• Speak out against stigma. Consider expressing your opinions at events, in letters to the editor or on the internet. It can help instill courage in others facing similar challenges and educate the public about mental illness.

Others’ judgments almost always stem from a lack of understanding rather than information based on facts. Learning to accept your condition and recognize what you need to do to treat it, seeking support, and helping educate others can make a big difference.

Why does stigma exist?

Stigma arose out of lack of understanding and fear. Mental illness has been misinterpreted for a major part of history. From being seen as a possession by the devil to being considered a punishment by God, treatment had been barbaric and inhuman. Although we have advanced a lot in terms of knowledge and treatment, the stigma has persisted.

Stigma is perpetuated by the misrepresentation of people with mental illnesses in mass media. They are often portrayed as violent and dangerous in movies. While research has shown that people with a mental illness are more likely to be victims of violence than perpetrators. Such misleading representations lead to misconceptions and discrimination.

What does Stigma look like?

Here are some examples of stigma:

  • labelling a person with mental illness as ‘psychotic’ or ‘crazy’
  • mocking someone for seeking help
  • the misconception that people with mental illnesses are violent or dangerous
  • media portrayal of people with mental illness as evil
  • asking people with mental illness to just “get over it” or “try harder.”

How does stigma impact people with mental illness?

People with mental illness face serious and devastating consequences of stigma. They may be invalidated, treated differently or made to feel worthless. People often internalise this social stigma and start doubting themselves.

They may feel worthless or ashamed and choose not to seek treatment or turn to alcohol and drug abuse. This may form the belief that they are incapable of achieving their goals, leading to poorer treatment outcomes. A study conducted on 222 disability pensioners with mental illness showed that an increase in self-stigma predicted poorer recovery.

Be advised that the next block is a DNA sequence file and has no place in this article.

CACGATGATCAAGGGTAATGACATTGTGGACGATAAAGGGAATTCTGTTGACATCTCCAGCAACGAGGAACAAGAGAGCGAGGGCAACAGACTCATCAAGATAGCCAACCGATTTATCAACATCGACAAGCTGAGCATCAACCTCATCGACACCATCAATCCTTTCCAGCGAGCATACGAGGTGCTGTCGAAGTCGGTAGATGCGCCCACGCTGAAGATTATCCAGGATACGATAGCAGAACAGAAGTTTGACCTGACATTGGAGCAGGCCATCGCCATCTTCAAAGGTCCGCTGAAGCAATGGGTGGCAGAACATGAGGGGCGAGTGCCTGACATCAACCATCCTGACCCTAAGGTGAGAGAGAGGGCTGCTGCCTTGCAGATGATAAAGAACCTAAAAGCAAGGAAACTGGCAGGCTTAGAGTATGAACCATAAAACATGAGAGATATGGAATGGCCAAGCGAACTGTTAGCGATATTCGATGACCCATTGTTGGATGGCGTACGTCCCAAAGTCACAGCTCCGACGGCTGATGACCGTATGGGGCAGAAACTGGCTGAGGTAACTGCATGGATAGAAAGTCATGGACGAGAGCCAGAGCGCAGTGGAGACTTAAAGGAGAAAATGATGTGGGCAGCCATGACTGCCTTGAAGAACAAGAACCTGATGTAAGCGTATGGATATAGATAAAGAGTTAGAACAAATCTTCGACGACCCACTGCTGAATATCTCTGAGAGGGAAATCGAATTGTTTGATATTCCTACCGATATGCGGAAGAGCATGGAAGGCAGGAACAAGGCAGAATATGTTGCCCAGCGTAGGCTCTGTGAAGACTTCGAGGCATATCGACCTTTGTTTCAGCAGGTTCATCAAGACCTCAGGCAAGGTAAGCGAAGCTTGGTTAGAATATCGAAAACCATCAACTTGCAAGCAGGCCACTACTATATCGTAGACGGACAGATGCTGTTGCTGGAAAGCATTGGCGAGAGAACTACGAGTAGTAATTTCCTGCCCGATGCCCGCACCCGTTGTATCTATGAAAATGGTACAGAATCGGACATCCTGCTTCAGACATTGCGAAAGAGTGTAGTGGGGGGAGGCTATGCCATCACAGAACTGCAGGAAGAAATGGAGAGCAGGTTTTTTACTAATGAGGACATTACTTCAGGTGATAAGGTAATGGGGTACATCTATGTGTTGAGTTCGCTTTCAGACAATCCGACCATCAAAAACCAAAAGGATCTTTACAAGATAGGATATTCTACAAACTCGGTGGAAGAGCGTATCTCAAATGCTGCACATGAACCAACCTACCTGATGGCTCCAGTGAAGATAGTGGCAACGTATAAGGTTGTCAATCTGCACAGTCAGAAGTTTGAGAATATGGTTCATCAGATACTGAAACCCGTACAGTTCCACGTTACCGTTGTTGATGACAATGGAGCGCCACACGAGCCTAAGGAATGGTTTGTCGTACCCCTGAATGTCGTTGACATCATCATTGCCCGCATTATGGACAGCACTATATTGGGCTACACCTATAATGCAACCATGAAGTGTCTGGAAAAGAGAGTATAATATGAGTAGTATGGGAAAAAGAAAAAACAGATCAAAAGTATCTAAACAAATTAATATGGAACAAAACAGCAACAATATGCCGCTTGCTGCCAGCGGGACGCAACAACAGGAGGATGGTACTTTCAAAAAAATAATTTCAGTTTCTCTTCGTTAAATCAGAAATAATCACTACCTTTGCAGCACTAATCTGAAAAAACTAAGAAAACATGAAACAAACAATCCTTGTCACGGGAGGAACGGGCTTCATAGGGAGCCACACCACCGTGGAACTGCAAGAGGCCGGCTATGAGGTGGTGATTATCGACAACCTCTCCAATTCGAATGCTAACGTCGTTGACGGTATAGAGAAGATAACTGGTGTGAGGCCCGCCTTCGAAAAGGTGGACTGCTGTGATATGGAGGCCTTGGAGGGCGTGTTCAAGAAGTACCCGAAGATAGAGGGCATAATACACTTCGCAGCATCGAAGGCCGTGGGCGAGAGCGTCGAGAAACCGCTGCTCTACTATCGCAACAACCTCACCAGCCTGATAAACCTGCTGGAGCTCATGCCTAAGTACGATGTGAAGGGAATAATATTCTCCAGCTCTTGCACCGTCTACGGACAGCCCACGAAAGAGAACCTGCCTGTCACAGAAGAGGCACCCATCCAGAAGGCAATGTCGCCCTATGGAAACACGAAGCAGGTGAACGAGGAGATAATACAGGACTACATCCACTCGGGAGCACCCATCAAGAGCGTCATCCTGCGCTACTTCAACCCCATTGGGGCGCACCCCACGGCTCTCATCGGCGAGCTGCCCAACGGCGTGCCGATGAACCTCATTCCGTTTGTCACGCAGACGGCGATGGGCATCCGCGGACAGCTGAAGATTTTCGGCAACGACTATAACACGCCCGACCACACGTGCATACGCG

They may be excluded from social groups, leaving them vulnerable to discrimination, bullying and harassment. The fear of being stigmatised reduces the chances of people seeking help. Most mental illnesses tend to worsen without treatment. This may make it harder for them to recover.

How to deal with Stigma?

Dealing with stigma can sometimes feel more painful than the illness itself. Regardless, it is essential to focus on yourself and your mental health. Here are a few ways you can deal with stigma:

Don’t avoid seeking treatment

It takes courage to ask for help, but it is worth the effort. Don’t let the fear of being stigmatised or labelled stop you from seeking treatment. This will not only help you with your illness but will also help you deal with the stigma.

Don’t self-stigmatise

People who hold inaccurate stereotypes and discriminate against people with mental illness have little knowledge or experience of it. It is natural to start internalising the things we hear and experience often. But do not let other people’s ignorance govern the way you treat yourself. Be kind to yourself and remember that mental illness isn’t a weakness or something you can get rid of if you just “tried harder”. Seeking help is crucial.

Bust myths with facts

Stigma arises out of a lack of knowledge and understanding. Learn about mental health and also educate others. Keep some facts and statistics handy in case you hear some inaccurate stereotypes or false information.

Remember you are not your illness

Someone suffering from malaria does not become malaria. Do not define yourself by your illness; you are more than that. You can change the way you speak about it. For example, instead of saying “I’m bipolar”, you can say “I have bipolar disorder”. This will remind you and others that you are separate from your illness.

Connect with others

Many people might want to isolate themselves out of the fear of being judged. Reach out to someone you can trust to support you. It may also be helpful to join a support group. Interacting with people in a similar situation as yours can help you realise that you are not alone. You will also be able to learn novel ways to deal with your problems from others’ experiences.